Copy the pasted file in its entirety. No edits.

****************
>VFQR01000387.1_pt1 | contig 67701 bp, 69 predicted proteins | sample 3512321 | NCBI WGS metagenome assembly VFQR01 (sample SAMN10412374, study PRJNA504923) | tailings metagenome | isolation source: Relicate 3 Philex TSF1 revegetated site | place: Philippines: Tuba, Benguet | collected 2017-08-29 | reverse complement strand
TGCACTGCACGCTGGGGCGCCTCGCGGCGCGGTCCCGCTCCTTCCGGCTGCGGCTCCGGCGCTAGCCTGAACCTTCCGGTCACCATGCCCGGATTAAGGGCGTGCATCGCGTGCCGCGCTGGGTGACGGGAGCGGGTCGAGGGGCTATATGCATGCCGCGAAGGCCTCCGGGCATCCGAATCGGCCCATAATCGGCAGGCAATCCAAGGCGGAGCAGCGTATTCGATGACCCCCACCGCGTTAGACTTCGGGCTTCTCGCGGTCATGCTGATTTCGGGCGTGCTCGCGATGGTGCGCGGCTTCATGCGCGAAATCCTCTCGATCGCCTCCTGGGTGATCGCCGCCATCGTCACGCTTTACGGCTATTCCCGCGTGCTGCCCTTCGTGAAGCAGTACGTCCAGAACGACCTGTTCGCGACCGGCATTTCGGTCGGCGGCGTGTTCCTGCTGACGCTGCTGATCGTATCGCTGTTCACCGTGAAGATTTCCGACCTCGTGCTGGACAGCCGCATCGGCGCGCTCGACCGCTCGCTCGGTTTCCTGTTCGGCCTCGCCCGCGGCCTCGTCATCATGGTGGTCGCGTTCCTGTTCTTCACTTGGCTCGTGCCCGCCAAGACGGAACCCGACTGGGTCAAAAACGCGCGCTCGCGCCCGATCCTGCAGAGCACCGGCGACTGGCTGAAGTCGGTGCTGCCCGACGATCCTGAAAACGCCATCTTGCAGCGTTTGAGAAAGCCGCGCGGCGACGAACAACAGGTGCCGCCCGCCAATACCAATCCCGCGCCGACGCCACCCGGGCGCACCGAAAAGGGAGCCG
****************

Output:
>VFQR01000387.1_pt1 | contig 67701 bp, 69 predicted proteins | sample 3512321 | NCBI WGS metagenome assembly VFQR01 (sample SAMN10412374, study PRJNA504923) | tailings metagenome | isolation source: Relicate 3 Philex TSF1 revegetated site | place: Philippines: Tuba, Benguet | collected 2017-08-29 | reverse complement strand
TGCACTGCACGCTGGGGCGCCTCGCGGCGCGGTCCCGCTCCTTCCGGCTGCGGCTCCGGCGCTAGCCTGAACCTTCCGGTCACCATGCCCGGATTAAGGGCGTGCATCGCGTGCCGCGCTGGGTGACGGGAGCGGGTCGAGGGGCTATATGCATGCCGCGAAGGCCTCCGGGCATCCGAATCGGCCCATAATCGGCAGGCAATCCAAGGCGGAGCAGCGTATTCGATGACCCCCACCGCGTTAGACTTCGGGCTTCTCGCGGTCATGCTGATTTCGGGCGTGCTCGCGATGGTGCGCGGCTTCATGCGCGAAATCCTCTCGATCGCCTCCTGGGTGATCGCCGCCATCGTCACGCTTTACGGCTATTCCCGCGTGCTGCCCTTCGTGAAGCAGTACGTCCAGAACGACCTGTTCGCGACCGGCATTTCGGTCGGCGGCGTGTTCCTGCTGACGCTGCTGATCGTATCGCTGTTCACCGTGAAGATTTCCGACCTCGTGCTGGACAGCCGCATCGGCGCGCTCGACCGCTCGCTCGGTTTCCTGTTCGGCCTCGCCCGCGGCCTCGTCATCATGGTGGTCGCGTTCCTGTTCTTCACTTGGCTCGTGCCCGCCAAGACGGAACCCGACTGGGTCAAAAACGCGCGCTCGCGCCCGATCCTGCAGAGCACCGGCGACTGGCTGAAGTCGGTGCTGCCCGACGATCCTGAAAACGCCATCTTGCAGCGTTTGAGAAAGCCGCGCGGCGACGAACAACAGGTGCCGCCCGCCAATACCAATCCCGCGCCGACGCCACCCGGGCGCACCGAAAAGGGAGCCG